By Baltimore Business Journal

Gov. Martin Oâ¿¿Malley will push a legislative package this year that includes rolling out federal health care reform in the state, revamping the state retirement and pension system, and adding incentives for renewable energy use and private investment in technology companies.

The governorâ¿¿s agenda includes many items that were to be expected, such as the pension reform he detailed Jan. 21 and the Invest Maryland proposal he unveiled in June. The issues it addresses have been key pieces of Oâ¿¿Malleyâ¿¿s platform during his tenure.

Specific proposals include:

â¿¢ A requirement that the Maryland Public Service Commission require utilities such as Baltimore Gas and Electric Co. to buy power from wind farms built off of the stateâ¿¿s Atlantic coast, helping those projects secure financing;

â¿¢ An extension of health care coverage to 350,000 Marylanders by mandating various aspects of health care reform here, including making it illegal to deny coverage because of pre-existing conditions;

â¿¢ Creation of a health insurance exchange through with Maryland residents and businesses can buy coverage, also a part of health reform;

â¿¢ Permanent creation of the already existing Health Quality and Cost Council, which aims to cut health care costs;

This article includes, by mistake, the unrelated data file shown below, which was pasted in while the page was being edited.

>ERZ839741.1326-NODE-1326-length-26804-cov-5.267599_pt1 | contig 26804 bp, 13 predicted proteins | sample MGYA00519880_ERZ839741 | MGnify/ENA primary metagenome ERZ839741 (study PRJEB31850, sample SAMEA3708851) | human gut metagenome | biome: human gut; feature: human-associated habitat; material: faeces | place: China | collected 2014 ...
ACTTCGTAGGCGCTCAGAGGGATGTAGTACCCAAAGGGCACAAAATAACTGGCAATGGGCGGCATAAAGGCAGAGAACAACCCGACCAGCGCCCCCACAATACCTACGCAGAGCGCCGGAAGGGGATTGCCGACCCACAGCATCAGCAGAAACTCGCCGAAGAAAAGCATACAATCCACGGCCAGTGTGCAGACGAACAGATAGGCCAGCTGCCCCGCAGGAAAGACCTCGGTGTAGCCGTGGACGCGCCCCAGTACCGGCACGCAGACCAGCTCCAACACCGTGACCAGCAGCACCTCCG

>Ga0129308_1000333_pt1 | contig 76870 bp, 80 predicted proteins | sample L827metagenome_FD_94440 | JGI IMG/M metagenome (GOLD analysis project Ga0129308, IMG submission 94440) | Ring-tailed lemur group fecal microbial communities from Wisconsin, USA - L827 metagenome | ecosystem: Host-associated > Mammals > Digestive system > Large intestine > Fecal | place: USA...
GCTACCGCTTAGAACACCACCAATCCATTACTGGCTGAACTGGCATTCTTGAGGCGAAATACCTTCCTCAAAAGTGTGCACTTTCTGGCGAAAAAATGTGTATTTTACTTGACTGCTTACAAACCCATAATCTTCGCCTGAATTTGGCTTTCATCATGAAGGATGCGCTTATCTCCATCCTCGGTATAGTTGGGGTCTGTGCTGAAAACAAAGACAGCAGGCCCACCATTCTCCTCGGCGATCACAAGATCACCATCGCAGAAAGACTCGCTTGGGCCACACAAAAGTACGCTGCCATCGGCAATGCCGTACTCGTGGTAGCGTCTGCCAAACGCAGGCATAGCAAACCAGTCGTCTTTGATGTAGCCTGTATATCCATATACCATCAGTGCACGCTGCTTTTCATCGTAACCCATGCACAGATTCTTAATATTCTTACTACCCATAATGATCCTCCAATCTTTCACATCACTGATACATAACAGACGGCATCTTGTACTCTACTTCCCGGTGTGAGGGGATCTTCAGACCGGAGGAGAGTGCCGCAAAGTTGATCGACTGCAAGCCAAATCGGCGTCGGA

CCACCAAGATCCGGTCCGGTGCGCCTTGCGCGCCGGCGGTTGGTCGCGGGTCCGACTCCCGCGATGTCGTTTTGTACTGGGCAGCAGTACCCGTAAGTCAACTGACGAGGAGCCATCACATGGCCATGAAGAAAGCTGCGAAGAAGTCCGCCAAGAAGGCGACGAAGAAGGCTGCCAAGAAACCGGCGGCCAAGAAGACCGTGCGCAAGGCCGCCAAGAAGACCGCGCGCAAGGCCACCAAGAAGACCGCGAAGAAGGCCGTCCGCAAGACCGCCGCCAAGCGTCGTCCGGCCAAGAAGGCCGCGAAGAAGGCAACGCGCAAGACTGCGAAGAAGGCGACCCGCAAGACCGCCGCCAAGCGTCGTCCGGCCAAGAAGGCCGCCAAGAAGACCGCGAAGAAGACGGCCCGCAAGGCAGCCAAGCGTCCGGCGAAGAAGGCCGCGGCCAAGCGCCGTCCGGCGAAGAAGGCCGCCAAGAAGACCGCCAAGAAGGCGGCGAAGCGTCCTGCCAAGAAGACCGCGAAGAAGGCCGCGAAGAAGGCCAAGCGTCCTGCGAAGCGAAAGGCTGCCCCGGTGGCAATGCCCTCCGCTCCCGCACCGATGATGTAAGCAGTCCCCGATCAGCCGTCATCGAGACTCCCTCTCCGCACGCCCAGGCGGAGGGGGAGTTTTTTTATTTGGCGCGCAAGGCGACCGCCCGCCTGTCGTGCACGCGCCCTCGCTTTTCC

â¿¢ Invest Maryland, which would generate $100 million for the state to put into startup tech firms by auctioning off tax breaks to insurance companies;

â¿¢ Creation of income tax credits worth 20 percent of the cost of an electric vehicle, as well as incentives to encourage electric car owners to charge vehicles during times of low demand for energy;

â¿¢ Incentives for installation of solar water heaters, which the Business Journal reported Jan. 21; and,

â¿¢ A redesigned pension system that gives current state employees and teachers an option to increase the amount they pay into their pension or to agree to take a smaller benefit from it.

Oâ¿¿Malleyâ¿¿s legislative agenda follows his introduction of a budget Jan. 21 that cuts $949 million in spending. The General Assembly will now take up both the budget and the administration-sponsored bills in the coming months.

The legislatureâ¿¿s 2011 session ends April 11.

Copyright 2011 American City Business Journals

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